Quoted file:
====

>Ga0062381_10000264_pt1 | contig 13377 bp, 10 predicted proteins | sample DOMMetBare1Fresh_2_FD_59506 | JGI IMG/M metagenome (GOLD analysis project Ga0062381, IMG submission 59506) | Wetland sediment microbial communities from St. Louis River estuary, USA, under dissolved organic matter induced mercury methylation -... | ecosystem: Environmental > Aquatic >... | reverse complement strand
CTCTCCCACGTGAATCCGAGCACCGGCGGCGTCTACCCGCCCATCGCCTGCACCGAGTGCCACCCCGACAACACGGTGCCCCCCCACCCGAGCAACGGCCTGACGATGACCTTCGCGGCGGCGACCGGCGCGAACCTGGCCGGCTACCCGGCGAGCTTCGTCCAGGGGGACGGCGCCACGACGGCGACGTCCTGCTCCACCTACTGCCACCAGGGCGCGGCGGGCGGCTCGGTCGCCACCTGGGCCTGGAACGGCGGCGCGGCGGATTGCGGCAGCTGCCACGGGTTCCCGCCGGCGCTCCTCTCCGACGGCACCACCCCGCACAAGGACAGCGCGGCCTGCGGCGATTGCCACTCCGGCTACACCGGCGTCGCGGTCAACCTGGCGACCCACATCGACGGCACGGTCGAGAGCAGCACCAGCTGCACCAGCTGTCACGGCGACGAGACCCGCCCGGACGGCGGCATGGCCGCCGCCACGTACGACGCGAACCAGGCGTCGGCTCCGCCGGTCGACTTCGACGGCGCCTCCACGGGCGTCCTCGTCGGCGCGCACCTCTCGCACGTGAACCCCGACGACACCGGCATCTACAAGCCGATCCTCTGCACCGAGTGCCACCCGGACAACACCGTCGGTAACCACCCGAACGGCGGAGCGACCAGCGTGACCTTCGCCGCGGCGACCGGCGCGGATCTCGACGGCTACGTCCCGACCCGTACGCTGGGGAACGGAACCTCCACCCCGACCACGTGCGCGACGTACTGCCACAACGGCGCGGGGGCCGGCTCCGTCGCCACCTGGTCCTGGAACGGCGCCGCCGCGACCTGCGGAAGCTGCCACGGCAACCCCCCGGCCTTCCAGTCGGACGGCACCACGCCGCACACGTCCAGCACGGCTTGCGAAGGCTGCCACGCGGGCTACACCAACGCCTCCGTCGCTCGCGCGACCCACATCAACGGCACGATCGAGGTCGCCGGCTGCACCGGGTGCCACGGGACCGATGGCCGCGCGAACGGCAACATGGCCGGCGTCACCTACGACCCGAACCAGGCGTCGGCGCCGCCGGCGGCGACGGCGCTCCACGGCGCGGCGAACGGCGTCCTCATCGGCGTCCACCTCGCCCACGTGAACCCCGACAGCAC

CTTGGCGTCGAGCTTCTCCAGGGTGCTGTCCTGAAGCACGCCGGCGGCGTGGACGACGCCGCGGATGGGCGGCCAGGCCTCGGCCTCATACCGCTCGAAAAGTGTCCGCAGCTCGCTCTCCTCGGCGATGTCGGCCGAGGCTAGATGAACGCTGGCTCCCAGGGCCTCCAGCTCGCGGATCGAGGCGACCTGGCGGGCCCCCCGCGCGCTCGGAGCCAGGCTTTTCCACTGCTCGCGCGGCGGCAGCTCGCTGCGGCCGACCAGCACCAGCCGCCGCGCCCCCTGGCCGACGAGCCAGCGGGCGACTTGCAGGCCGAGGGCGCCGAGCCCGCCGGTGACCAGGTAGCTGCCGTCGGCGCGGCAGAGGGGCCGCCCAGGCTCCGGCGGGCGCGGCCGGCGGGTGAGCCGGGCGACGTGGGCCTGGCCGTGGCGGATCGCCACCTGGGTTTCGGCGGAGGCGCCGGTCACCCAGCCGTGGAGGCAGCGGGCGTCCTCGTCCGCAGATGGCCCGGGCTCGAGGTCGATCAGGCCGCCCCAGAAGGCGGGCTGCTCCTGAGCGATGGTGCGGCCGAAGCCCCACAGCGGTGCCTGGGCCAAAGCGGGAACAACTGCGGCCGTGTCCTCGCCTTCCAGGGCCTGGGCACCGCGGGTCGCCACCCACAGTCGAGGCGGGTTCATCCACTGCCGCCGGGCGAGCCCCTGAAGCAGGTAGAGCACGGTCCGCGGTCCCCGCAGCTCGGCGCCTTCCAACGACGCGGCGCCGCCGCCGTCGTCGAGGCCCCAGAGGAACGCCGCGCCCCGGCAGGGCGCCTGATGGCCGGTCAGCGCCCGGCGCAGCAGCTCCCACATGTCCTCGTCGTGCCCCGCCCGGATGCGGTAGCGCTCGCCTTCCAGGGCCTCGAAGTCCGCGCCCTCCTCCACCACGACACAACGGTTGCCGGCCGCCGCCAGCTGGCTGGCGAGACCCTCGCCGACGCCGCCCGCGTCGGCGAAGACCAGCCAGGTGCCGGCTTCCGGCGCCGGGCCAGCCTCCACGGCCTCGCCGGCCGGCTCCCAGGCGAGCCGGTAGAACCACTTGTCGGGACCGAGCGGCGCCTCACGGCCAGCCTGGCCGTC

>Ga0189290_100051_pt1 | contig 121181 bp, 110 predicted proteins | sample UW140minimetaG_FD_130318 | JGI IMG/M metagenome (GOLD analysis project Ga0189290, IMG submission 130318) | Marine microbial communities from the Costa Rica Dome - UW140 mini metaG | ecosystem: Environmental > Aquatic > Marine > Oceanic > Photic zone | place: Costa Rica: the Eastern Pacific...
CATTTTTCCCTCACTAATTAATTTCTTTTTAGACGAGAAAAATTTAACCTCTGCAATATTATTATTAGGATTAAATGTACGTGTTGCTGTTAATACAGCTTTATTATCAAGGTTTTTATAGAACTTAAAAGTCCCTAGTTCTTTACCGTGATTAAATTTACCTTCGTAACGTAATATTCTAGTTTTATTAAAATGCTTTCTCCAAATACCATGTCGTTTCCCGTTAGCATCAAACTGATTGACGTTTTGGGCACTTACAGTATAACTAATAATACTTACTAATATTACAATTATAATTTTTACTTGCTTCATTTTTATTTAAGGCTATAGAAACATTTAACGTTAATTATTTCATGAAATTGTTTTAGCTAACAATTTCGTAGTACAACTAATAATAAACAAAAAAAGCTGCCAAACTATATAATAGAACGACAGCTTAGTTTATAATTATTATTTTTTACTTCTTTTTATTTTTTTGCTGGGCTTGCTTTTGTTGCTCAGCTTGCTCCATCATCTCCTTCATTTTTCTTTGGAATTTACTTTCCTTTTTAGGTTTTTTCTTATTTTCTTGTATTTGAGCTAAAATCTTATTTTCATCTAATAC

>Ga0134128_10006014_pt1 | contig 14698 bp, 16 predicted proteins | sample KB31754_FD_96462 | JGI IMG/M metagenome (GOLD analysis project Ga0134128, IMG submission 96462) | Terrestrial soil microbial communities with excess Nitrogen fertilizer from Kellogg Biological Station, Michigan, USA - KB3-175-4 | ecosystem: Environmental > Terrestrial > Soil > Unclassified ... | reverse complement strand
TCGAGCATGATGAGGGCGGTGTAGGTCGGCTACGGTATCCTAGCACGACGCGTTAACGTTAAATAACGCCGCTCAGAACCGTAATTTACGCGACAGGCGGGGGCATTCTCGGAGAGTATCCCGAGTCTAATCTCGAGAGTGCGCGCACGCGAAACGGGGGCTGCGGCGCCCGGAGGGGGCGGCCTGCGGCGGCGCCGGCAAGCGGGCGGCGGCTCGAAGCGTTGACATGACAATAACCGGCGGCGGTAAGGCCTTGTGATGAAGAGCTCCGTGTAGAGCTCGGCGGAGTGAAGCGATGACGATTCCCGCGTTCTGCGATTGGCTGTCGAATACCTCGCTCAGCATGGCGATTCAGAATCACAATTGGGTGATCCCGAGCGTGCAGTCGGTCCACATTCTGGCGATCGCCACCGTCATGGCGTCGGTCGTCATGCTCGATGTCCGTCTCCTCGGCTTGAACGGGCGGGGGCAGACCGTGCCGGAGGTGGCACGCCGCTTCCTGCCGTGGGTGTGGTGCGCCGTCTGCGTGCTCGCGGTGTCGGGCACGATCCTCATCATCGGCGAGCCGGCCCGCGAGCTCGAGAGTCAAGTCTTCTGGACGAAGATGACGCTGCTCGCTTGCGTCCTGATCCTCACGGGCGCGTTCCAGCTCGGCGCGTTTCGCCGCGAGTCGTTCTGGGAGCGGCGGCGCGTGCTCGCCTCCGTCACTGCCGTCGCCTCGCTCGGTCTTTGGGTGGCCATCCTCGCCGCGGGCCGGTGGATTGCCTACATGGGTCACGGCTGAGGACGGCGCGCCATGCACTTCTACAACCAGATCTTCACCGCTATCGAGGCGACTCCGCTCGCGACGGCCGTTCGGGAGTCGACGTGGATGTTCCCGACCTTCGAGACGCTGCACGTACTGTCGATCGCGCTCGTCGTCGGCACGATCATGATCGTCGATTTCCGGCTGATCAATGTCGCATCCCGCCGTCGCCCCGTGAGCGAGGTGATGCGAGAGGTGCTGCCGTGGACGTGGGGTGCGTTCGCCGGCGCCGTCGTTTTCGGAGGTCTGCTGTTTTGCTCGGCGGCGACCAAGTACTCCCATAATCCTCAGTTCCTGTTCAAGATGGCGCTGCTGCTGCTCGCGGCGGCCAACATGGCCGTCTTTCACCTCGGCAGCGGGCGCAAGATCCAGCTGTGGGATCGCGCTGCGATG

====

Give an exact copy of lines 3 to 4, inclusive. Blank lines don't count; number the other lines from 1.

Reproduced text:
CTTGGCGTCGAGCTTCTCCAGGGTGCTGTCCTGAAGCACGCCGGCGGCGTGGACGACGCCGCGGATGGGCGGCCAGGCCTCGGCCTCATACCGCTCGAAAAGTGTCCGCAGCTCGCTCTCCTCGGCGATGTCGGCCGAGGCTAGATGAACGCTGGCTCCCAGGGCCTCCAGCTCGCGGATCGAGGCGACCTGGCGGGCCCCCCGCGCGCTCGGAGCCAGGCTTTTCCACTGCTCGCGCGGCGGCAGCTCGCTGCGGCCGACCAGCACCAGCCGCCGCGCCCCCTGGCCGACGAGCCAGCGGGCGACTTGCAGGCCGAGGGCGCCGAGCCCGCCGGTGACCAGGTAGCTGCCGTCGGCGCGGCAGAGGGGCCGCCCAGGCTCCGGCGGGCGCGGCCGGCGGGTGAGCCGGGCGACGTGGGCCTGGCCGTGGCGGATCGCCACCTGGGTTTCGGCGGAGGCGCCGGTCACCCAGCCGTGGAGGCAGCGGGCGTCCTCGTCCGCAGATGGCCCGGGCTCGAGGTCGATCAGGCCGCCCCAGAAGGCGGGCTGCTCCTGAGCGATGGTGCGGCCGAAGCCCCACAGCGGTGCCTGGGCCAAAGCGGGAACAACTGCGGCCGTGTCCTCGCCTTCCAGGGCCTGGGCACCGCGGGTCGCCACCCACAGTCGAGGCGGGTTCATCCACTGCCGCCGGGCGAGCCCCTGAAGCAGGTAGAGCACGGTCCGCGGTCCCCGCAGCTCGGCGCCTTCCAACGACGCGGCGCCGCCGCCGTCGTCGAGGCCCCAGAGGAACGCCGCGCCCCGGCAGGGCGCCTGATGGCCGGTCAGCGCCCGGCGCAGCAGCTCCCACATGTCCTCGTCGTGCCCCGCCCGGATGCGGTAGCGCTCGCCTTCCAGGGCCTCGAAGTCCGCGCCCTCCTCCACCACGACACAACGGTTGCCGGCCGCCGCCAGCTGGCTGGCGAGACCCTCGCCGACGCCGCCCGCGTCGGCGAAGACCAGCCAGGTGCCGGCTTCCGGCGCCGGGCCAGCCTCCACGGCCTCGCCGGCCGGCTCCCAGGCGAGCCGGTAGAACCACTTGTCGGGACCGAGCGGCGCCTCACGGCCAGCCTGGCCGTC

>Ga0189290_100051_pt1 | contig 121181 bp, 110 predicted proteins | sample UW140minimetaG_FD_130318 | JGI IMG/M metagenome (GOLD analysis project Ga0189290, IMG submission 130318) | Marine microbial communities from the Costa Rica Dome - UW140 mini metaG | ecosystem: Environmental > Aquatic > Marine > Oceanic > Photic zone | place: Costa Rica: the Eastern Pacific...